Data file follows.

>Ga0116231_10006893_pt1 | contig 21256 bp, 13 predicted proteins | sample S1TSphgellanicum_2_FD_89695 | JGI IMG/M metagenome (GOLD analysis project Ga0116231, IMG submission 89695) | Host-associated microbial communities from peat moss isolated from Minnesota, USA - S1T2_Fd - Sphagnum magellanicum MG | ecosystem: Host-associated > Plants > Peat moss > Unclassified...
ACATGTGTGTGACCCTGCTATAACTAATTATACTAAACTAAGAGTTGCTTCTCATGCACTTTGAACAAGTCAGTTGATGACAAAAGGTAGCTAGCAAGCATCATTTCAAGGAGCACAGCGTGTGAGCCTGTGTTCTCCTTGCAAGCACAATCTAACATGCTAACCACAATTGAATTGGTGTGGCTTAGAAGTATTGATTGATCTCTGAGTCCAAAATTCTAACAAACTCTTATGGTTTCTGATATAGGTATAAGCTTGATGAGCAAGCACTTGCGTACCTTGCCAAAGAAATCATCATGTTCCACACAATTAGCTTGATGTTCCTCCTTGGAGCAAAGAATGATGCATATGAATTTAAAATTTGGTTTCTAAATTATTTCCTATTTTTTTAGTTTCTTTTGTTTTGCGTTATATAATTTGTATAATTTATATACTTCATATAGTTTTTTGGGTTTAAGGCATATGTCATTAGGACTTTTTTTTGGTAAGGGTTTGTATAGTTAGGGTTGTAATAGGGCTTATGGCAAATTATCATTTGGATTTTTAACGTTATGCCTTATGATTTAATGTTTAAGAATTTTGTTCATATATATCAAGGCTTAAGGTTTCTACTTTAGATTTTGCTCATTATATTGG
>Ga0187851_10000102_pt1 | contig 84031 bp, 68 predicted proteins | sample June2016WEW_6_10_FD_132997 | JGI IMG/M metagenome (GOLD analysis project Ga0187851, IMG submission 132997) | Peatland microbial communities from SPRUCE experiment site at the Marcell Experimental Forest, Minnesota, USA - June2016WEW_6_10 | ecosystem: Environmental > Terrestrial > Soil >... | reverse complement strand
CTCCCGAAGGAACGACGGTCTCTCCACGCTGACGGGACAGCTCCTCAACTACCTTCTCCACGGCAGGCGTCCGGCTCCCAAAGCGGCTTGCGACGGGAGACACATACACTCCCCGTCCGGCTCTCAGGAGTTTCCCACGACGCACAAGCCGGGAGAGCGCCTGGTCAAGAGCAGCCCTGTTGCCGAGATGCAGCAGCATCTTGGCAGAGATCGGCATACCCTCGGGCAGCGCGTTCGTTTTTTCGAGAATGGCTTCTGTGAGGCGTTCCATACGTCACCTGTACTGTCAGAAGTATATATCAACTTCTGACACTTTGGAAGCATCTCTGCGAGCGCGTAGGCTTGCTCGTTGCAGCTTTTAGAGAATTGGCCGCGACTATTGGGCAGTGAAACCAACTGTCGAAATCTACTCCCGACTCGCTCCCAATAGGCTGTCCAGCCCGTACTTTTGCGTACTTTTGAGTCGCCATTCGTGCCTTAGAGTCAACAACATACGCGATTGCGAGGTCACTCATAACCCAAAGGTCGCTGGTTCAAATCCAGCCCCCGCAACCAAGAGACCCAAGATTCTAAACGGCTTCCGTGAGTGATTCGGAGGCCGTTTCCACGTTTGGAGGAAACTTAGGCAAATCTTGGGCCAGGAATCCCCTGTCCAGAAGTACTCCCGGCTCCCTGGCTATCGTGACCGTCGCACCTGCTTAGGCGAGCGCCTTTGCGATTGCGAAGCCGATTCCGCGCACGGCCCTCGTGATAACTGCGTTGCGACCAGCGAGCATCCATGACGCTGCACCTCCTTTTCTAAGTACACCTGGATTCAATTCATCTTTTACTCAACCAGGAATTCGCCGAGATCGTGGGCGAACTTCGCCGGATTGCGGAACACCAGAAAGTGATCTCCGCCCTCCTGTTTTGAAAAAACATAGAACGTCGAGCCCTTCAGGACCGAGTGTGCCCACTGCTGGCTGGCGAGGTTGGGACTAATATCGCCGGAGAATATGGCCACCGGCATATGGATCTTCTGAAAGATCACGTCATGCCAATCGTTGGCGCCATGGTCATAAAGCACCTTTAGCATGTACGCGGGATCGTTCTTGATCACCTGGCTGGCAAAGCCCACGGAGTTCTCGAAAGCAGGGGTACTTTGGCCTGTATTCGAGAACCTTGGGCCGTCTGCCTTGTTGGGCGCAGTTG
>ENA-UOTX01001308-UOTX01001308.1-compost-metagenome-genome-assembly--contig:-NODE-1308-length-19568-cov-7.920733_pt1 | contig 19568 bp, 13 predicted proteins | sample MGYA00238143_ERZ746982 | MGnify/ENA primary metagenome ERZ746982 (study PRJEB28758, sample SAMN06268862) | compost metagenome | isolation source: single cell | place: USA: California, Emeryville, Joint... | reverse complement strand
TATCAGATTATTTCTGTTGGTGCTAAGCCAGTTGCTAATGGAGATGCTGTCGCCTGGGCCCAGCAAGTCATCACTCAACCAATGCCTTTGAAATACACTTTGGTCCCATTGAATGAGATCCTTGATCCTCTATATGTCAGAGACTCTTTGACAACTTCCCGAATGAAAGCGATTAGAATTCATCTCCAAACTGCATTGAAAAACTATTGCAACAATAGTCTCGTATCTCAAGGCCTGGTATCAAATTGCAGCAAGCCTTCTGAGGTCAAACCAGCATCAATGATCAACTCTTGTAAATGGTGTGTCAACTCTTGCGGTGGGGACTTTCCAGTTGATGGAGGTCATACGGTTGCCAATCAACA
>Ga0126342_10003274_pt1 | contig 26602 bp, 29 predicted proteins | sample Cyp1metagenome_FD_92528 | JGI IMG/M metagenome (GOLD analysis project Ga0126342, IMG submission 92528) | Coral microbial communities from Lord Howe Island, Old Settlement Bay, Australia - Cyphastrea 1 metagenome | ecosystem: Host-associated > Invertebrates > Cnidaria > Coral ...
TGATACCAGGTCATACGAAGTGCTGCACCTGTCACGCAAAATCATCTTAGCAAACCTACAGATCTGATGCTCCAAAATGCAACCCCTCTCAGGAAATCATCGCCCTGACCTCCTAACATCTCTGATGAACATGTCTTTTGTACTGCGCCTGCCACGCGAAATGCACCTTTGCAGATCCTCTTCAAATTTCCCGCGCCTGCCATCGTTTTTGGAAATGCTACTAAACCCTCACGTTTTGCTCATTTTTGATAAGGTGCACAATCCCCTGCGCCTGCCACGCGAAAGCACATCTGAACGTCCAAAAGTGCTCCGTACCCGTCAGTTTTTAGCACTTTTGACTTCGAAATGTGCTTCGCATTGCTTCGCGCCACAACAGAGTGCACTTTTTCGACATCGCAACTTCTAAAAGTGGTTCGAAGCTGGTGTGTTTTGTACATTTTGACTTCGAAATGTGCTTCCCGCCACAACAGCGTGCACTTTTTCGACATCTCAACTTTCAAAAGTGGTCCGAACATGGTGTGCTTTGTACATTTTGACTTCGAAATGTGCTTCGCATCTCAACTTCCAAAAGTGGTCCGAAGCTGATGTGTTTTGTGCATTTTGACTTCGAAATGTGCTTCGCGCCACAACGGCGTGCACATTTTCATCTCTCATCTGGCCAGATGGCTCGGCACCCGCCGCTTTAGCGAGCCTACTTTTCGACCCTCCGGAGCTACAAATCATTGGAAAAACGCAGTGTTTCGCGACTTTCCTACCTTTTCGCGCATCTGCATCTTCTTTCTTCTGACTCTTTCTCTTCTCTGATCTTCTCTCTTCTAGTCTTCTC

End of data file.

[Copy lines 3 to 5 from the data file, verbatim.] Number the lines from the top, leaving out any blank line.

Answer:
>Ga0187851_10000102_pt1 | contig 84031 bp, 68 predicted proteins | sample June2016WEW_6_10_FD_132997 | JGI IMG/M metagenome (GOLD analysis project Ga0187851, IMG submission 132997) | Peatland microbial communities from SPRUCE experiment site at the Marcell Experimental Forest, Minnesota, USA - June2016WEW_6_10 | ecosystem: Environmental > Terrestrial > Soil >... | reverse complement strand
CTCCCGAAGGAACGACGGTCTCTCCACGCTGACGGGACAGCTCCTCAACTACCTTCTCCACGGCAGGCGTCCGGCTCCCAAAGCGGCTTGCGACGGGAGACACATACACTCCCCGTCCGGCTCTCAGGAGTTTCCCACGACGCACAAGCCGGGAGAGCGCCTGGTCAAGAGCAGCCCTGTTGCCGAGATGCAGCAGCATCTTGGCAGAGATCGGCATACCCTCGGGCAGCGCGTTCGTTTTTTCGAGAATGGCTTCTGTGAGGCGTTCCATACGTCACCTGTACTGTCAGAAGTATATATCAACTTCTGACACTTTGGAAGCATCTCTGCGAGCGCGTAGGCTTGCTCGTTGCAGCTTTTAGAGAATTGGCCGCGACTATTGGGCAGTGAAACCAACTGTCGAAATCTACTCCCGACTCGCTCCCAATAGGCTGTCCAGCCCGTACTTTTGCGTACTTTTGAGTCGCCATTCGTGCCTTAGAGTCAACAACATACGCGATTGCGAGGTCACTCATAACCCAAAGGTCGCTGGTTCAAATCCAGCCCCCGCAACCAAGAGACCCAAGATTCTAAACGGCTTCCGTGAGTGATTCGGAGGCCGTTTCCACGTTTGGAGGAAACTTAGGCAAATCTTGGGCCAGGAATCCCCTGTCCAGAAGTACTCCCGGCTCCCTGGCTATCGTGACCGTCGCACCTGCTTAGGCGAGCGCCTTTGCGATTGCGAAGCCGATTCCGCGCACGGCCCTCGTGATAACTGCGTTGCGACCAGCGAGCATCCATGACGCTGCACCTCCTTTTCTAAGTACACCTGGATTCAATTCATCTTTTACTCAACCAGGAATTCGCCGAGATCGTGGGCGAACTTCGCCGGATTGCGGAACACCAGAAAGTGATCTCCGCCCTCCTGTTTTGAAAAAACATAGAACGTCGAGCCCTTCAGGACCGAGTGTGCCCACTGCTGGCTGGCGAGGTTGGGACTAATATCGCCGGAGAATATGGCCACCGGCATATGGATCTTCTGAAAGATCACGTCATGCCAATCGTTGGCGCCATGGTCATAAAGCACCTTTAGCATGTACGCGGGATCGTTCTTGATCACCTGGCTGGCAAAGCCCACGGAGTTCTCGAAAGCAGGGGTACTTTGGCCTGTATTCGAGAACCTTGGGCCGTCTGCCTTGTTGGGCGCAGTTG
>ENA-UOTX01001308-UOTX01001308.1-compost-metagenome-genome-assembly--contig:-NODE-1308-length-19568-cov-7.920733_pt1 | contig 19568 bp, 13 predicted proteins | sample MGYA00238143_ERZ746982 | MGnify/ENA primary metagenome ERZ746982 (study PRJEB28758, sample SAMN06268862) | compost metagenome | isolation source: single cell | place: USA: California, Emeryville, Joint... | reverse complement strand